BAKU -- The Azerbaijani Defense Ministry has said it is investigating corruption allegations made in a recent YouTube appeal by three army officers to President Ilham Aliyev.
In the video
, Captain Ramin Qasimov, Lieutenant Asgar Asgarov, and warrant officer Sahlar Rzayev say they were forced to use their own money to buy construction materials for repairs to their barracks in the south-central district of Beylagan that were damaged by strong winds.
Defense Ministry official Eldar Sabiroglu told RFE/RL on July 14 the allegations were being investigated and a statement would be released when the probe was completed.
However, analyst Cesur Sumerinli, head of the Doktrina military think tank in Baku, doubts the complaints will be taken seriously and warns that the officers in the video could face serious pressure.
At a July 15 press conference in Baku, Defense Ministry spokesman Vaqif Mammadov turned the focus of attention to one of the whistle-blowers, Qasimov. Mammadov claimed that an investigation into claims that Qasimov physically abused two soldiers in his command had been launched earlier this month.
Mammadov said that after the case was opened against Qasimov on July 4, he "told fellow officers in the unit that he would take revenge if this criminal case was not closed."
Vaqif Mammadov of the Defense Ministry accused the leading whistle-blower of seeking "revenge."
Mammadov also alleged that Qasimov had compelled the other officers to appear in the video. "Lieutenant Asgar Asgarov and warrant officer Shahlar Rzayev were obeying their commander," he said. "They did not understand what was going on."
Local media in Azerbaijan reported that the families of the three officers had been pressured, but ministry spokesman Sabiroglu rejected those reports.
No Checks And Balances
The incident once again casts a spotlight on corruption and malfeasance in the Defense Ministry. The ministry's annual budget of $3.3 billion represents about 20 percent of the government's entire annual spending. However, there is little oversight or control over how the money is spent, according to Sumerinli, the defense analyst.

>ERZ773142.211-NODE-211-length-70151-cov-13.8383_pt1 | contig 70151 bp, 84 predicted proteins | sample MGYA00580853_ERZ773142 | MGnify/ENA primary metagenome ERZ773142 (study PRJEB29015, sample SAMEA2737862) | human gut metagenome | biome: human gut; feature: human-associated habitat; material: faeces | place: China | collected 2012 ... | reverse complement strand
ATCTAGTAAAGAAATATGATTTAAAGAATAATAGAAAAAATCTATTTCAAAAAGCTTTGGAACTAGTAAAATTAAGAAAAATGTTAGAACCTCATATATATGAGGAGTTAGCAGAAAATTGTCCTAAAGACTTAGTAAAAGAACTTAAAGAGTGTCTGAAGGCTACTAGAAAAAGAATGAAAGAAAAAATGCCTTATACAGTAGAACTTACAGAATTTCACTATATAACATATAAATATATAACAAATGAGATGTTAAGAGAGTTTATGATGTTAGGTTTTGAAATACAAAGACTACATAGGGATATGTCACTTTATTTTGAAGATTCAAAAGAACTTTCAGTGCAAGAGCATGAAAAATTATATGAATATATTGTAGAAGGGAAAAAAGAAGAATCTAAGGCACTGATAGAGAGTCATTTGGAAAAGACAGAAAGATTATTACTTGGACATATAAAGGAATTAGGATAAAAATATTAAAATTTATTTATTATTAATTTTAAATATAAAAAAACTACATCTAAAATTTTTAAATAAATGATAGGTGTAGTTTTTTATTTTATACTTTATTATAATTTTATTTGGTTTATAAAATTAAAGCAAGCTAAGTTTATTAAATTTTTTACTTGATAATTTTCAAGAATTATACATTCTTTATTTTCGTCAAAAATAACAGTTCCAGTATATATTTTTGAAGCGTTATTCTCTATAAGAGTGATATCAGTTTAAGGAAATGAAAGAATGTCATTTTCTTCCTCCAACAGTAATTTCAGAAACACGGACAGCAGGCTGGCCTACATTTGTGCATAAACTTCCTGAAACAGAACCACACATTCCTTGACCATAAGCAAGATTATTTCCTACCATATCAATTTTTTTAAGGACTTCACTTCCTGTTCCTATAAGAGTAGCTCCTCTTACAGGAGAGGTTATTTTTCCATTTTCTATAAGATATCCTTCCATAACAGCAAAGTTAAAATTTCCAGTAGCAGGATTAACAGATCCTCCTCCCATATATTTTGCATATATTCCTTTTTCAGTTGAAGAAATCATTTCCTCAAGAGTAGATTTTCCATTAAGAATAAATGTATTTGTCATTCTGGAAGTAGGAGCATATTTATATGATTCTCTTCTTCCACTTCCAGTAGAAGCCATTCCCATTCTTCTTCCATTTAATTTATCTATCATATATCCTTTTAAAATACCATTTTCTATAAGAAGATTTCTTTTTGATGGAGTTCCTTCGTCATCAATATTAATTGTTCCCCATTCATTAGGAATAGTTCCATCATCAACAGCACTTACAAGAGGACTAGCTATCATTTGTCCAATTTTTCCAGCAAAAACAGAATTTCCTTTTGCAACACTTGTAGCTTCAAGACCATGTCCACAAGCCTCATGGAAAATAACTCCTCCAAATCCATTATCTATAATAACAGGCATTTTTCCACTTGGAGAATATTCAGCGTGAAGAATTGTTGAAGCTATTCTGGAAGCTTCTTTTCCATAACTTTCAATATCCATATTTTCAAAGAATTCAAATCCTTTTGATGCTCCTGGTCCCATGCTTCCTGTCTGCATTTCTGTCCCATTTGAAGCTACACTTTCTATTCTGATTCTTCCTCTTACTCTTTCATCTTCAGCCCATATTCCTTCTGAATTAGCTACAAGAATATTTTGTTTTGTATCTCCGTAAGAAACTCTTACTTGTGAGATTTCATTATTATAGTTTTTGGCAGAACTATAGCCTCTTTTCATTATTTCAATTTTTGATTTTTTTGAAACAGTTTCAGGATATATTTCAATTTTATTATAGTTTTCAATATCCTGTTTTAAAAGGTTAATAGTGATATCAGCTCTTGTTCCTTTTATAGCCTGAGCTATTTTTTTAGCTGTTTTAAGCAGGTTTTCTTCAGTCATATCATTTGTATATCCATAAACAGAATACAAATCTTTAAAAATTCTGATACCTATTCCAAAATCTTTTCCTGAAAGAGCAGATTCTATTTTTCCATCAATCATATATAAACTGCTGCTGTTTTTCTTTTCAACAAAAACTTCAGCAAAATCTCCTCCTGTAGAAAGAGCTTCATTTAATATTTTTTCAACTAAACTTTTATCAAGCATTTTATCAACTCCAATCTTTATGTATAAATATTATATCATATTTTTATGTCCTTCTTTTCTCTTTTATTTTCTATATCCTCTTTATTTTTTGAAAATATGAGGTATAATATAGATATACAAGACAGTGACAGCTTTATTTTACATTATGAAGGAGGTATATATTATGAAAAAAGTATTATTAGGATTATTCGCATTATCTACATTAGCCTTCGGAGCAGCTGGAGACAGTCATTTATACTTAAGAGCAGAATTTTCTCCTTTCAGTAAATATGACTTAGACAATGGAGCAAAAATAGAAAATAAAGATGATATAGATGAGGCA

"Military expenses are increased from year to year, but they are not socially directed," Sumerinli said. "According to international standards, soldiers' clothing, food, and salaries should not be less than 30 percent of military spending. In socially directed militaries, this accounts for 40 to 50 percent. But in the Azerbaijani Army, it is about 10 percent."
He said a front-line officer received 450 manats ($572) a month.
At the beginning of the year, President Aliyev announced a high-profile initiative against graft. As a result, almost all state agencies held meetings and developed anticorruption initiatives. The Defense Ministry did not.
There are no government checks and balances on military spending, Sumerinli said. He said the video's allegations that officers must use their own resources for army needs were part of a larger problem.
"For instance, the army is very bad at supplying automobiles. Officers are obliged to get spare parts for their automobiles themselves," he said. "But if we analyze the military budget, we see there are enough resources allocated for things like construction, for spare car parts, and so on."
Sumerinli told RFE/RL that officers who have made corruption allegations in the past have faced serious consequences, from discharge from the military to imprisonment on charges of revealing state secrets to neighboring Armenia.
In 2010, the global anticorruption NGO Transparency International ranked Azerbaijan 134th of the 178 countries it assessed.
RFE/RL correspondent Robert Coalson contributed to this report